Work > San Francisco Art Institute

The Stakes of Containment
Glazed Ceramic, Painted Redwood
2015
Waiting For Work
Reduction fired stoneware, walnut dollies, kiln bricks
2015
Pierre Bourdieu Could Have Too
Mixed Media
52’’x70’’x10’’
2015
Sundays and Holidays Too
glazed ceramic
15 x 11 x 6
2014
Bust of a Cook
ceramic, oxides
2014
Apron Trio, On the Line
Stoneware "washed" with black iron oxide and steel wool. Cone 10 reduction.
2014
Apron Trio, On the Line, alternate view
Stoneware "washed" with black iron oxide and steel wool. Cone 10 reduction.
2014

While pursuing my MFA at the San Francisco Art Institute I was able to explore a wide range of themes and genres in my first year. Conceptually I have a fundamental interest in social structures and the fabrication of personhood and identity. These concerns are explored in a variety of materials, methods, or markings which create metaphors and analogies for social and cultural circumstances. Labor and the work place have been specifically motivating in my practice and during my second year of graduate school I committed myself to being in the ceramics studio focusing on a limited number of materials to create work.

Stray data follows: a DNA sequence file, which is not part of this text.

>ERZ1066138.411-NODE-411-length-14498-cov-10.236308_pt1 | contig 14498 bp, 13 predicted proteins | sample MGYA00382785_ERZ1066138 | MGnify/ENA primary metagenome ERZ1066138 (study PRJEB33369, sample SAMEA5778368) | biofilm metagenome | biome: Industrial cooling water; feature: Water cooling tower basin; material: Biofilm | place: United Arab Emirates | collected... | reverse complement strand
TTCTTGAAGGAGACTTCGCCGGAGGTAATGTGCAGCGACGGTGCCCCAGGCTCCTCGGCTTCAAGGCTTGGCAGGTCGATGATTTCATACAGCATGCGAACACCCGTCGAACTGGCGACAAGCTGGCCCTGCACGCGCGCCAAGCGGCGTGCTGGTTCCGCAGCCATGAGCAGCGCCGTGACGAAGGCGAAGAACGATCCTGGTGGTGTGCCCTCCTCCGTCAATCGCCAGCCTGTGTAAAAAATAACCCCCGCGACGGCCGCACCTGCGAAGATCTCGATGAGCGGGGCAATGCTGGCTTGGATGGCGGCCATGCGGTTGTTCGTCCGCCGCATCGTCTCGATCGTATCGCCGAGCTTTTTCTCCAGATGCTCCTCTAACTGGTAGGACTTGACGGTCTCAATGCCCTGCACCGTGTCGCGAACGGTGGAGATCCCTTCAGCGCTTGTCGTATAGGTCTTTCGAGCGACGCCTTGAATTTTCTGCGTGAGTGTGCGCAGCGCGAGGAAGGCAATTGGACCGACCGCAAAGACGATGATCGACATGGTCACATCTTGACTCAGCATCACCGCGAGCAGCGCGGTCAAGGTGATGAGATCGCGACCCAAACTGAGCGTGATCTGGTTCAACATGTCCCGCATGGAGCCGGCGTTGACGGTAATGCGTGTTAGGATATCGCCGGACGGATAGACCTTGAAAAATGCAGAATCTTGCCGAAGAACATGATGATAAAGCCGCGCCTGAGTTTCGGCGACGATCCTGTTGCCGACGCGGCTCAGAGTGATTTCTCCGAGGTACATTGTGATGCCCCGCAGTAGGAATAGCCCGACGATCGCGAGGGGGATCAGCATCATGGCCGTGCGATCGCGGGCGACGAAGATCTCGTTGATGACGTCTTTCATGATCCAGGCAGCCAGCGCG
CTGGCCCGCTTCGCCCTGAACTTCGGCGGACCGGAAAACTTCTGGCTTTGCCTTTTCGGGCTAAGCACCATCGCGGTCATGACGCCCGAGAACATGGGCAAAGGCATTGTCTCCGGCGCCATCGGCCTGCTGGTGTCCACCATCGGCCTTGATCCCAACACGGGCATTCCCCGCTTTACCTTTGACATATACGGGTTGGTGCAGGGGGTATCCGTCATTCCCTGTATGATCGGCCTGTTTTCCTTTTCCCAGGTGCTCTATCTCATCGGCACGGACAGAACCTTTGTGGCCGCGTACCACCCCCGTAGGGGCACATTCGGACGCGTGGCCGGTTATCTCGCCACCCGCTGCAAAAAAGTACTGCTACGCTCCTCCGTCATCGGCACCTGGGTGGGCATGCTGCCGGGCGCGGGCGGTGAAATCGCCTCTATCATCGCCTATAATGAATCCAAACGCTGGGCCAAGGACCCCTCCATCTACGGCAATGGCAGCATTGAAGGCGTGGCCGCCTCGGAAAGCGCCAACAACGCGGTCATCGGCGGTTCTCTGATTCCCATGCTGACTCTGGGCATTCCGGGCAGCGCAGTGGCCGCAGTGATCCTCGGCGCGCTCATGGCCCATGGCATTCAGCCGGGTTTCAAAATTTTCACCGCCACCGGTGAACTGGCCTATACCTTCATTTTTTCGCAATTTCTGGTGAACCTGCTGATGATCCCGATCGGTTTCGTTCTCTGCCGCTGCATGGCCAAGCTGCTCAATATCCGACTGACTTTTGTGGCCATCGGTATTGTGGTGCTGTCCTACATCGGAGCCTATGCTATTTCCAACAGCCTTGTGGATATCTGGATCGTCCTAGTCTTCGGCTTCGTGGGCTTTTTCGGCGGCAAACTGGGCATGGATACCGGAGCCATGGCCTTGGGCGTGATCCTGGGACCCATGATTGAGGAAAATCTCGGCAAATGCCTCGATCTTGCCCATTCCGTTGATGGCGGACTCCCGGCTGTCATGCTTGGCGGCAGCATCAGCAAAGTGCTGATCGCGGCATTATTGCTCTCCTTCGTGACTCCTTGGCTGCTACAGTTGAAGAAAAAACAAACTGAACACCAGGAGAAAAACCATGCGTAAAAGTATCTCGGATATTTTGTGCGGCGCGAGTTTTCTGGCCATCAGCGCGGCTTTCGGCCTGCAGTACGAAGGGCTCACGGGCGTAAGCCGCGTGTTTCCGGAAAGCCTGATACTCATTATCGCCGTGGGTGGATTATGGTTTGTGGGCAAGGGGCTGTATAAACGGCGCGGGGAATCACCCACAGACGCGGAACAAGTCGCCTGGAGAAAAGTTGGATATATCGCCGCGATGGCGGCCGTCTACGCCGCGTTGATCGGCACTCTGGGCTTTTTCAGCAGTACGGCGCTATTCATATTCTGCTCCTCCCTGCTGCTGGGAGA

My thesis exhibition in May of 2015 was in two parts. The first was a wall of thrown stoneware vessels replicating bottle and jug shapes of 18th Century American pottery. Titled "The Stakes of Containment", this piece was about the vessel and identity - it explored what it means to claim personhood and how people are fluidly shifting between states of emptiness, withholding, or emptying.

The second part of my thesis was a series of ceramic pedestals installed outside the exhibition space at Fort Mason floating on walnut dollies. Titled "Waiting for Work" this work evokes a dialogue about labor and the bodies performing essential tasks. The liminal nature of these pedestals performs how laborers beneath the spotlight are critical parts of a systems and the distribution of wealth and recognition unjustly singles out individuals rather than the community. This work challenges our social structures and seeks more equitable forms of transparency and honesty.